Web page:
For the month of October, the blog post prompt is “Where did you get your inspiration for your first picture book?” My answer to that, in short, would be: Overcoming challenges! This was my first experience not only illustrating a full picture book, but also working on a subject matter that was a bit out of my personal experience, to say the least. So it was certainly a challenge, but I found it to be a fulfilling one.
Being the illustrator of a Non Fiction book, my inspiration had to reflect on the subject matter, and therefore came from China’s History, its art, and the flora and fauna that dwelled there in the time period where this story takes place. More importantly, I wanted this book to reflect the love I have for the Chinese culture, as it is the culture, and the generations before, that made my beloved Chinese husband who he is. The Chinese culture has shaped our mixed family, and I want to keep that very culture alive for our children.
I first began brainstorming with the biggest challenge at hand: the story is told by the adult main character, who is reflecting on what happened in his past as a child. I would have to illustrate a Past and Present main character. There would have to be a clear visual definition between what was happening in the past versus what is happening now. My solution came to me in the form of a memory book, or a scrap book. The entire story is told as the main character gathers his photographs, field notes, and water color paintings and puts them together into a memory book!
Now that the format had been decided, I next had to figure out my color palette. I wanted my art to reflect many aspects of the art I had seen during my visit to China, years ago. China has such a rich history of art, from watercolors, to silk paintings, to paintings on scrolls. So when it came to inking my line work, I found that none of my many stock colors were good enough for the job. I had to mix up a large batch of the perfect blue-green-grey shade of ink that I had seen in so many famous Chinese ink paintings. That ink color led me to my full color palette, through trial and error.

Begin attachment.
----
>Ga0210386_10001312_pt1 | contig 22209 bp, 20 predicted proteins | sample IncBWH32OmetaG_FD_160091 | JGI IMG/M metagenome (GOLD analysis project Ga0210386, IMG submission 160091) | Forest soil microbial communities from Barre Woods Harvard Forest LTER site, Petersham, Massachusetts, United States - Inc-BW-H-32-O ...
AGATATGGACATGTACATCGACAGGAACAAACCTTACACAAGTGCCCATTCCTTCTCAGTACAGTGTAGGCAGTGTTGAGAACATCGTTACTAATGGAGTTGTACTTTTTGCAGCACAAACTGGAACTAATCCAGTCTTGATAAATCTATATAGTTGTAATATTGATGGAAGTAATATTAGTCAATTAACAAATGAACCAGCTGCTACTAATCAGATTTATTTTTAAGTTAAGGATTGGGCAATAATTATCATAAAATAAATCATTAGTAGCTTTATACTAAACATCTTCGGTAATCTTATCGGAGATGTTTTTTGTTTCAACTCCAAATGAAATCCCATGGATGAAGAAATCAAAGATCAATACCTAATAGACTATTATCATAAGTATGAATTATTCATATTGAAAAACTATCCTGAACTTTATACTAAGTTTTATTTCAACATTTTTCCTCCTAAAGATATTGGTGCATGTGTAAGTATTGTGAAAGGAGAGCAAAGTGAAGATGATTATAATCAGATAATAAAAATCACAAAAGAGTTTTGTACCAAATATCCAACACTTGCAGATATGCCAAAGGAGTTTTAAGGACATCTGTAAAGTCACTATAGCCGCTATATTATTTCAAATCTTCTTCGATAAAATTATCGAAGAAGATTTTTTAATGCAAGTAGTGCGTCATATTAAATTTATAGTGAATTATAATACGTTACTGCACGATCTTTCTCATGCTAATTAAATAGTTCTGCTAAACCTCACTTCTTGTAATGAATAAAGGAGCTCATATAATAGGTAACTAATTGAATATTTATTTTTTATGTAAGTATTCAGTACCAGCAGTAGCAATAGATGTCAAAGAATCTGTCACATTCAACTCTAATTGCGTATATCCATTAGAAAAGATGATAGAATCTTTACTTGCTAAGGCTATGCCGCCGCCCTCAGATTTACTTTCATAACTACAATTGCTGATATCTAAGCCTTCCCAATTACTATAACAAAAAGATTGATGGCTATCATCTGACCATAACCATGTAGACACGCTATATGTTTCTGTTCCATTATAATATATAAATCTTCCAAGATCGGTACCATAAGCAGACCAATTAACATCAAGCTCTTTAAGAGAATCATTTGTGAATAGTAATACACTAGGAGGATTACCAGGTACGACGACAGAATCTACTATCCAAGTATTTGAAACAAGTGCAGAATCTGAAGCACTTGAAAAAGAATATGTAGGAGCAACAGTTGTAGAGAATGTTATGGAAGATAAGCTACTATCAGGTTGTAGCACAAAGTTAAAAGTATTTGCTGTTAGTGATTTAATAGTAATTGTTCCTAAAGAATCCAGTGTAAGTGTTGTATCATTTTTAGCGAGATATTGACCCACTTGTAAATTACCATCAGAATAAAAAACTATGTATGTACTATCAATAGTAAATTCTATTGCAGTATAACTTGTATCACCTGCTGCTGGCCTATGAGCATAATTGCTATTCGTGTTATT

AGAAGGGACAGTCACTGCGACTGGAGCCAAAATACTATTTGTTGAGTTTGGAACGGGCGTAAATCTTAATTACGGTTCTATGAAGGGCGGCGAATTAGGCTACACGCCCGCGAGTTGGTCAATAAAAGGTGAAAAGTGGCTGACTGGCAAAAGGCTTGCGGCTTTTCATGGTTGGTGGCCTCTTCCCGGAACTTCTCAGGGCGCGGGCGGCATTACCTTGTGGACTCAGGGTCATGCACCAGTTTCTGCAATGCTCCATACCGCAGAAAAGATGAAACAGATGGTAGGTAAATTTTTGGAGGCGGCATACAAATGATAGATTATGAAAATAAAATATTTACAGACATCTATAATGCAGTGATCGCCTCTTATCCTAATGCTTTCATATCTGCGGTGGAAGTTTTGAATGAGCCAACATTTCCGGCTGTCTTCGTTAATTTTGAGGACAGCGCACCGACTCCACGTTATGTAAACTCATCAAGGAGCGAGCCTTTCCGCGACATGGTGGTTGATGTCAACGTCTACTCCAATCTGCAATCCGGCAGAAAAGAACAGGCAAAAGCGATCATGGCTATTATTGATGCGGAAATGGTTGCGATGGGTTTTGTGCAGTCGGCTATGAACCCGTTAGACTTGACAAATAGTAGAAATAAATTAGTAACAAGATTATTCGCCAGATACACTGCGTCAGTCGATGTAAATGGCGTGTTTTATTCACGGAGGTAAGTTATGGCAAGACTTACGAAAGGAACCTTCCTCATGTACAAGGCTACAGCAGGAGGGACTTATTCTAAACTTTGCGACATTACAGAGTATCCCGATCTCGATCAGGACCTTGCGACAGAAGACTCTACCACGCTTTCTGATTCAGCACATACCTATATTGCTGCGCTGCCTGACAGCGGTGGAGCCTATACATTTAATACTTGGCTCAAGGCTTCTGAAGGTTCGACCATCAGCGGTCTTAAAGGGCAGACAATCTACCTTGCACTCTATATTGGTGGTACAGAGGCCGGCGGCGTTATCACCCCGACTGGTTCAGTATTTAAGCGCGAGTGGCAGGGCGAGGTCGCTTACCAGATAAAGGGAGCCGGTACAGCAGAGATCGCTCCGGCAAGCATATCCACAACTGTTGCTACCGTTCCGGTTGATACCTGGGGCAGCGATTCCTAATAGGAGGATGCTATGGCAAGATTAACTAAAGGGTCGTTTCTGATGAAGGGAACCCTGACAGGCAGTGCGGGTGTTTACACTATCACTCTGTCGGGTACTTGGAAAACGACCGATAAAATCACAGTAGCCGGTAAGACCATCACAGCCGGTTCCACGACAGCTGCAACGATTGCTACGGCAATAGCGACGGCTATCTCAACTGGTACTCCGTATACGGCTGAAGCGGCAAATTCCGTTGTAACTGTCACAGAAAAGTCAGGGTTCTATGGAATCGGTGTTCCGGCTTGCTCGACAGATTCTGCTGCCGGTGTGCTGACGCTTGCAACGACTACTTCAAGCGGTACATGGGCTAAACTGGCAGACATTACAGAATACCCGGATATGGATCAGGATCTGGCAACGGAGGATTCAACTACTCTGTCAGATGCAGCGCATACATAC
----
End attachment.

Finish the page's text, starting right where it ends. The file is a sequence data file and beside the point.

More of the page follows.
The next challenge was to figure out a way to make the memory book pages stand against the “real life” art, so the reader would instantly know the difference of time and place. So I decided on two completely different styles of line, texture, and paper. For the spreads that depicted the adult main character in the present, I used a thin pen nib for line work, smooth hot press paper, and I superimposed various textures on certain objects to give them a more lifelike feeling. For the spreads that depicted the main character’s memory book, I painted my line work with a thin brush versus a nib, rough cold press paper, and I also added small colorful accents with water soluble crayons.
My original bit of inspiration for the illustrations in this story came from an old bed that once belonged to my late mother in law. I was in awe at the intricate carvings that decorated the entire frame of the bed. I had wanted to use this as a framework for my spreads, much like the way Jan Brett frames out the art in her spreads, but it just wasn’t working the way I had planned. The traditional cherry wood color was far too heavy and did not go well with the palette I was trying to work with. But I really wanted to include the intricate patterns in some way.
My book’s author, Sigrid Schmalzer, had the ingenious idea of using the traditional Chinese folk art of paper cutting in lieu of the heavy wood frame work. Something during her travels in China had triggered the idea, and it worked out perfectly!
And so the rest is history! You can see how I used the paper cutting idea to frame out the art on the cover of the book. Or... is that actually the cover of the main character’s memory book? You’ll have to read “Moth and Wasp, Soil and Ocean: Remembering Chinese Scientist Pu Zhelong” to find out! Thanks for taking the time to read about what inspired me the most on this project!
Melanie Linden Chan
“Moth and Wasp, Soil and Ocean: Remembering Chinese Scientist Pu Zhelong” by Sigrid Schmalzer illustrated by Melanie Linden Chan
Tilbury House Publishers, February 6 2018
Available for pre-order now, at your favorite book store!